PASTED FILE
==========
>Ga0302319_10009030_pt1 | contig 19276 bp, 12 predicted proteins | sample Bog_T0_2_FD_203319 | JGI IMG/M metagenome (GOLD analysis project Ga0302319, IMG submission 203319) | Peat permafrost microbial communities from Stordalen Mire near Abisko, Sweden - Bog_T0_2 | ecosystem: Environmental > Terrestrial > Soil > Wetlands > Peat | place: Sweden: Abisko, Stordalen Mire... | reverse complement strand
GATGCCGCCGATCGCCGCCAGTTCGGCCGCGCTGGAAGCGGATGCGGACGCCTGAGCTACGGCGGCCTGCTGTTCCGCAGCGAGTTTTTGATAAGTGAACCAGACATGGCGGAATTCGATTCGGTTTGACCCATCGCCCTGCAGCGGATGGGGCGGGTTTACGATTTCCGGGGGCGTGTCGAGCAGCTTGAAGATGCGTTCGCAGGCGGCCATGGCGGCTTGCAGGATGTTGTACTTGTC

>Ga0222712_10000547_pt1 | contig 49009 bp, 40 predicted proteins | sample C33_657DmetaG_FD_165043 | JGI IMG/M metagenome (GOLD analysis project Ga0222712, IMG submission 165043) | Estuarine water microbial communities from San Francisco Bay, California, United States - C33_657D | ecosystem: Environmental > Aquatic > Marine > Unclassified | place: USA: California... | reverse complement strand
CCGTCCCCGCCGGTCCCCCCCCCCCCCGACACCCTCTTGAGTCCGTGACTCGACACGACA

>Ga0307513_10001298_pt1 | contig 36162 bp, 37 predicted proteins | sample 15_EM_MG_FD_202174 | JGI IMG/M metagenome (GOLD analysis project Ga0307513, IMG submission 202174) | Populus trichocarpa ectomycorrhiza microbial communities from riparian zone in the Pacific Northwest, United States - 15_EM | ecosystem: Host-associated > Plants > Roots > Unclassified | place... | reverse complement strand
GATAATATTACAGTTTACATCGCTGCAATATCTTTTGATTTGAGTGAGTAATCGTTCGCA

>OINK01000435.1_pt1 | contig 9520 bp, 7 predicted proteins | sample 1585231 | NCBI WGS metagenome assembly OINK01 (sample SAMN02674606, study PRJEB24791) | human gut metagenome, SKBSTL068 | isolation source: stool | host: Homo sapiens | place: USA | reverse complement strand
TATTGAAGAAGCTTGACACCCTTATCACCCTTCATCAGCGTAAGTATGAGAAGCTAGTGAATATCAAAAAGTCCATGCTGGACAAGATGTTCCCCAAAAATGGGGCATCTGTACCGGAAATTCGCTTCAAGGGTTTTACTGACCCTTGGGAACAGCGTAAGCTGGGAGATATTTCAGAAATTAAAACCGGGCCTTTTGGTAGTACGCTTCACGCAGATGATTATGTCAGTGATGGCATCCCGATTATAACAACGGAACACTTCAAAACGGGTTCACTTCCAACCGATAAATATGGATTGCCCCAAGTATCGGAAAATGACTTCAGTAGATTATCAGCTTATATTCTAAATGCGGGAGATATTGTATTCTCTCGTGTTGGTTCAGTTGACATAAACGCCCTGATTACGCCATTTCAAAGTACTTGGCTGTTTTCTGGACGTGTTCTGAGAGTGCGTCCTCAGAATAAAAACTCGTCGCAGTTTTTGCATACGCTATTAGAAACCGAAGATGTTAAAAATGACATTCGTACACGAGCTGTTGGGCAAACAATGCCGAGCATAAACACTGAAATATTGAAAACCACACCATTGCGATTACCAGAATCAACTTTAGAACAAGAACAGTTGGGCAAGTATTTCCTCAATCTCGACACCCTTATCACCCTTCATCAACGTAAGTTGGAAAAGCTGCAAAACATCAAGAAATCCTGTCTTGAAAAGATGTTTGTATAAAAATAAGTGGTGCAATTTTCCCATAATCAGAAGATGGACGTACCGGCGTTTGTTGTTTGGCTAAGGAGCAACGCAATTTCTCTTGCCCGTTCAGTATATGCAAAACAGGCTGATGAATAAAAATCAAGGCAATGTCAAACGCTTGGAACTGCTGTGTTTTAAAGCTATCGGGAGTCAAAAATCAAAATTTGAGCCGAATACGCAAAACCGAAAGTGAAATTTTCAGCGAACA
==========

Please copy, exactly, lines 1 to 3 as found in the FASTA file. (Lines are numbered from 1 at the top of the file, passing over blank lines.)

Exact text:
>Ga0302319_10009030_pt1 | contig 19276 bp, 12 predicted proteins | sample Bog_T0_2_FD_203319 | JGI IMG/M metagenome (GOLD analysis project Ga0302319, IMG submission 203319) | Peat permafrost microbial communities from Stordalen Mire near Abisko, Sweden - Bog_T0_2 | ecosystem: Environmental > Terrestrial > Soil > Wetlands > Peat | place: Sweden: Abisko, Stordalen Mire... | reverse complement strand
GATGCCGCCGATCGCCGCCAGTTCGGCCGCGCTGGAAGCGGATGCGGACGCCTGAGCTACGGCGGCCTGCTGTTCCGCAGCGAGTTTTTGATAAGTGAACCAGACATGGCGGAATTCGATTCGGTTTGACCCATCGCCCTGCAGCGGATGGGGCGGGTTTACGATTTCCGGGGGCGTGTCGAGCAGCTTGAAGATGCGTTCGCAGGCGGCCATGGCGGCTTGCAGGATGTTGTACTTGTC

>Ga0222712_10000547_pt1 | contig 49009 bp, 40 predicted proteins | sample C33_657DmetaG_FD_165043 | JGI IMG/M metagenome (GOLD analysis project Ga0222712, IMG submission 165043) | Estuarine water microbial communities from San Francisco Bay, California, United States - C33_657D | ecosystem: Environmental > Aquatic > Marine > Unclassified | place: USA: California... | reverse complement strand